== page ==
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    The Peripheral Nervous System And Parkinsons Disease

    It is well-established that the autonomic nervous system can be significantly affected in PD causing symptoms such as constipation, urinary dysfunction and orthostatic hypotension. The autonomic nerves that bring signals to the gut for example, can be directly affected by Lewy body-like accumulations and neurodegeneration.

    What remains unclear is if motor and sensory nerves are also affected in PD.

    Foot Cramps And Spasms

    Pain and Parkinson’s Disease

    Foot cramps or spasms can occur suddenly and with no known cause. Some common theories as to why they occur include abnormal levels of minerals or electrolytes in the body, dehydration, kidney disease, thyroid disorders, certain medicines, and brain disorders such as Parkinsons disease, multiple sclerosis and dystonia. Muscle fatigue in the feet, numbness and tingling, twitching, rapid motions and tightening of the muscles are all common symptoms and can range in severity. Most cramps or spasms are temporary and will go away on their own with rest, stretching and hydrating. If these episodes continue to occur frequently, then a doctor should be contacted to test for a possible disorder or deficiency.

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    What Are The Early Warning Signs Of Parkinson’s Disease

    Parkinsons warning signs can be motor symptoms like slow movements, tremors or stiffness. However, they can also be non-motor symptoms. Many of the possible non-motor symptoms can appear years or even decades ahead of motor symptoms. However, non-motor symptoms can also be vague, making it difficult to connect them to Parkinson’s disease.

    Non-motor symptoms that might be early warning signs include:

    Not Your Usual Neck And Back Pain

    There are many ways to get a backache. This is new for me lower back pain that leads to spasms and literally drives me to my knees.

    It doesnt feel like the pain from overdoing it in the garden. Every gardener knows that exquisite twinge from too much lifting or shoveling. After all the years I have gardened, I know that pain well. This is not my usual lower back pain.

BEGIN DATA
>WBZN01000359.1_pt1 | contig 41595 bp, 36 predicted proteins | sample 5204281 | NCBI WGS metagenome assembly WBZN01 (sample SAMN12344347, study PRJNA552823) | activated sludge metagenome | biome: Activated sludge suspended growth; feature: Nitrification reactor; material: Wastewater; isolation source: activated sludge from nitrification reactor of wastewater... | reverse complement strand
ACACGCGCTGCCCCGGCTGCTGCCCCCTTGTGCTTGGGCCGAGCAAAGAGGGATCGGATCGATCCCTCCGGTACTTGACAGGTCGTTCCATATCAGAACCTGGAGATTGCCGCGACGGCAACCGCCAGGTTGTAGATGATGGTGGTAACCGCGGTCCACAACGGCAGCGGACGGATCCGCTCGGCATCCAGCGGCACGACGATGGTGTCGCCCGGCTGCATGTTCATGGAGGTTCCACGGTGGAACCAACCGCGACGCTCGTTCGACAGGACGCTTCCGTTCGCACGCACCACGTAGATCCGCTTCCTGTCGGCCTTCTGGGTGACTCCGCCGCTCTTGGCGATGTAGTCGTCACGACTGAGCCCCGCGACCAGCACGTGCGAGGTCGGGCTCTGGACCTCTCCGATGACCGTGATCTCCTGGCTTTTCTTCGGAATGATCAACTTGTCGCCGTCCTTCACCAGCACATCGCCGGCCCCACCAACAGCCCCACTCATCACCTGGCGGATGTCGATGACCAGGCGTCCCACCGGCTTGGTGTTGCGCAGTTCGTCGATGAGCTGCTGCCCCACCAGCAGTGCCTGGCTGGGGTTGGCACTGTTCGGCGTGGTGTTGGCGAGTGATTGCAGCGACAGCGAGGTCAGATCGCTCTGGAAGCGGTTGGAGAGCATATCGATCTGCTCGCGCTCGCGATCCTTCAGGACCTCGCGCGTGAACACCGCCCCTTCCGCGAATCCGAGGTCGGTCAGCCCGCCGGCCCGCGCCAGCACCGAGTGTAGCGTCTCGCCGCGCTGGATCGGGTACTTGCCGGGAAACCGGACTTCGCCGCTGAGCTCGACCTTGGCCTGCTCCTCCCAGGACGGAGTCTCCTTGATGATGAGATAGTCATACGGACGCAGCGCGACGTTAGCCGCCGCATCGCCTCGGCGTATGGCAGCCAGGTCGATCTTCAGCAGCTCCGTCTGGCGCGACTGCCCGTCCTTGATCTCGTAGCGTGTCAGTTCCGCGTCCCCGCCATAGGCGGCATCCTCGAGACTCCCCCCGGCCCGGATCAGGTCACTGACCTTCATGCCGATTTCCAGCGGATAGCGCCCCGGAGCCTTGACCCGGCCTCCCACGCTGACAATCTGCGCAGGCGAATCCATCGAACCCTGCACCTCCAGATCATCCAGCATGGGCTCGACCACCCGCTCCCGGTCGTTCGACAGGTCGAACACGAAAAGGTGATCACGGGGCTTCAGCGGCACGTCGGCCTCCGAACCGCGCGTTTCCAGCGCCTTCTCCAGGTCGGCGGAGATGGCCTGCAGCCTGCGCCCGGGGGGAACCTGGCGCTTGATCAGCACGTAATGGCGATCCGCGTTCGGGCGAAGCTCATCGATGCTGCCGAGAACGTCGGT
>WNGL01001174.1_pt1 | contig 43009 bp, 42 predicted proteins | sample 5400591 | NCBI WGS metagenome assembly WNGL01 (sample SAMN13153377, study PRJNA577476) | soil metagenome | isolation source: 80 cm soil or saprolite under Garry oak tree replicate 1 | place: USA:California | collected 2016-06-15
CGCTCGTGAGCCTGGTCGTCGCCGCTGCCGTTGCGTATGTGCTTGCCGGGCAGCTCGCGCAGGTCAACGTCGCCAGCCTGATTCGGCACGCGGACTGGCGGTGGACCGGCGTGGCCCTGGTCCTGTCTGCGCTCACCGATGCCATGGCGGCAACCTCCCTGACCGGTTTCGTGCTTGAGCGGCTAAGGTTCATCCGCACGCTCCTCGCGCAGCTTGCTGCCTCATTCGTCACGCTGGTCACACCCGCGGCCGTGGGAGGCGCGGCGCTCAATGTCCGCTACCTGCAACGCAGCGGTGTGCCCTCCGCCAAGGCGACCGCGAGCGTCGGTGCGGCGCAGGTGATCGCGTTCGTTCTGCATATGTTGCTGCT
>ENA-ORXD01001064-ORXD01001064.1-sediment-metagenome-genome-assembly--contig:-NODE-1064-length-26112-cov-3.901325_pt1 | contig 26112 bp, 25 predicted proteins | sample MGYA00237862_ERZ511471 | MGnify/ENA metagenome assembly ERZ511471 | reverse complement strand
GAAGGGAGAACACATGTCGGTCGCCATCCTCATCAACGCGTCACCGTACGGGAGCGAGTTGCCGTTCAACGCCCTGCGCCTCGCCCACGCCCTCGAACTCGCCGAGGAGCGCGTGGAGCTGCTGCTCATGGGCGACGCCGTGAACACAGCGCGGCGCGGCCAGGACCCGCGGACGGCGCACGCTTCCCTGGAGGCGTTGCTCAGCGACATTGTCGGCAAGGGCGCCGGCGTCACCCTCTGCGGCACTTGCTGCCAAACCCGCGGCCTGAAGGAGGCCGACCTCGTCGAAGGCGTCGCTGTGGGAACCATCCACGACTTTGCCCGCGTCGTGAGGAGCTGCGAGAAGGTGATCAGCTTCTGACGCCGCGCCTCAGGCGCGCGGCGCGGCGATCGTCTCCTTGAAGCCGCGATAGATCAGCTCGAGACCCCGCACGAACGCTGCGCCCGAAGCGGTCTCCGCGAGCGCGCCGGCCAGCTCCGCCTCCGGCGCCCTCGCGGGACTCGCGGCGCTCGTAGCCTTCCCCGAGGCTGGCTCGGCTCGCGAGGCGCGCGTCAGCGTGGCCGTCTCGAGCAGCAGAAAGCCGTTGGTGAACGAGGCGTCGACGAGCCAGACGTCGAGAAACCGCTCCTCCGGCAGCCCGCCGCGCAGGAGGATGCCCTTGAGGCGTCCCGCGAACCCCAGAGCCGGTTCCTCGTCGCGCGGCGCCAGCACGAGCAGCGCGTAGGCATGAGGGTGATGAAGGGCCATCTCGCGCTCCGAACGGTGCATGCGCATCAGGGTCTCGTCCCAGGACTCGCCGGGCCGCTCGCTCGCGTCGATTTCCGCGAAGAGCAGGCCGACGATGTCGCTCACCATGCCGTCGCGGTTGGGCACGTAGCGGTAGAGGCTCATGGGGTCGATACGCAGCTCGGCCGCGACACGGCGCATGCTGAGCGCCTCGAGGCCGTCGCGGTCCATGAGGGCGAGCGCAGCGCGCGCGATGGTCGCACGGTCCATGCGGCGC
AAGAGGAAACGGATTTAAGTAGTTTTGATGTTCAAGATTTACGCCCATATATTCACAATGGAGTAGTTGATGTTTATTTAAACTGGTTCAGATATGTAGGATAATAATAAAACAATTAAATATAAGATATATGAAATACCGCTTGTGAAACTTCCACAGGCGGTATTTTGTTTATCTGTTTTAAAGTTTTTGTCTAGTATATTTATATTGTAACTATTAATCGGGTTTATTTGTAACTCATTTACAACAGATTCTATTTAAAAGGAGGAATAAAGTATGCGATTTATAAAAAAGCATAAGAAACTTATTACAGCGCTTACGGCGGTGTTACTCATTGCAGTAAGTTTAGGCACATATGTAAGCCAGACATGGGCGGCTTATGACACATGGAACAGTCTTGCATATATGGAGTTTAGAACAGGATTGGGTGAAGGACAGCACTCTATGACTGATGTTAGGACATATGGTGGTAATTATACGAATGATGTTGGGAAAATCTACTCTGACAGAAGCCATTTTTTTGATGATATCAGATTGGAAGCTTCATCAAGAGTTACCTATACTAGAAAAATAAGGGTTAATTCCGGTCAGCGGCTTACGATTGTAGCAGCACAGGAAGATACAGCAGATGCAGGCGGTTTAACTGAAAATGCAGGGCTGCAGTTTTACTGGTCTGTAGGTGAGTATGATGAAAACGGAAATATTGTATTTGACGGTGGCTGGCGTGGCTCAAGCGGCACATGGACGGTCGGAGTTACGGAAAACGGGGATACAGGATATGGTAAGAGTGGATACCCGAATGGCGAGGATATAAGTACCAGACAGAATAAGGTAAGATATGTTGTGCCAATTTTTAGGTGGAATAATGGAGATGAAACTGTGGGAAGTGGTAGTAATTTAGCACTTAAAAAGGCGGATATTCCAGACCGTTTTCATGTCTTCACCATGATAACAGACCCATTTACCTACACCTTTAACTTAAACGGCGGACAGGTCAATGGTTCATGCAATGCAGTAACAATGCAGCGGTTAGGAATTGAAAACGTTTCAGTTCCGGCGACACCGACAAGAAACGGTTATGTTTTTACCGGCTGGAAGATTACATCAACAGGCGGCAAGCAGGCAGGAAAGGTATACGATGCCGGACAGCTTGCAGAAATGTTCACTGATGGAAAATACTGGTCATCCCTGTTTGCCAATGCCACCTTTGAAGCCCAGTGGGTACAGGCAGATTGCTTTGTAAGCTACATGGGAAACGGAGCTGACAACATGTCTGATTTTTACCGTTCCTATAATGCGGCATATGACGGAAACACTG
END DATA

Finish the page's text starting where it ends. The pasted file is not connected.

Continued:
An article published in 2018 in the European Spine Journal found significantly more cases of low back pain, with longer durations, in patients with Parkinsons disease than in healthy controls. Parkinsons patients also experience more frequent and intense lumbar pain. Researchers concluded that Parkinsons progression can lead to degeneration of the lumbar spine, and this leads to low back pain for about 88% of this population.

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    Q What Is The Outlook For People With Parkinsons Disease

    A. Most people can continue to work full time and lead relatively normal lives for many years after being diagnosed. The disease does not affect your life expectancy, and your age at diagnosis does not seem to have any effect on your long-term outlook. However, due to the progressive nature of the disease, many people do eventually become disabled.

    Pain Presentation And Assessment In Pd

    Knowing about symptoms of Parkinson now is more important than ever. A ...

    Most epidemiological data are based on questionnaires which were not specifically validated for PD patients so that results have to be interpreted with caution. The Kings Parkinsons disease pain scale is to date the only questionnaire that is specifically calibrated and validated for PD and is highly recommended to qualitatively and quantitatively assess pain and to ascribe the pain pathophysiologically. The scale contains seven different pain domains comprising musculoskeletal pain, chronic pain , fluctuation-related pain, nocturnal pain, oro-facial pain, discolouration or oedema/swelling and radicular pain as well as 14 sub-categories . This assessment tool is based on the pain classification according to Ford but also considers pain types of other classifications such as motor fluctuations or visceral pain .

    In addition, there are some specific pain syndromes in PD which have to be kept in mind, including the so-called coat-hanger pain that occurs in cases of pronounced orthostatic dysregulation and although it is more frequent in multisystem atrophy it can occur also in PD and is often associated with strong headache and neck pain . Furthermore, pain due to constipation which is frequent in PD can cause abdominal pain.

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    How Is Parkinsons Disease Treated

    There is no cure for Parkinsons disease. However, medications and other treatments can help relieve some of your symptoms. Exercise can help your Parkinsons symptoms significantly. In addition, physical therapy, occupational therapy and speech-language therapy can help with walking and balance problems, eating and swallowing challenges and speech problems. Surgery is an option for some patients.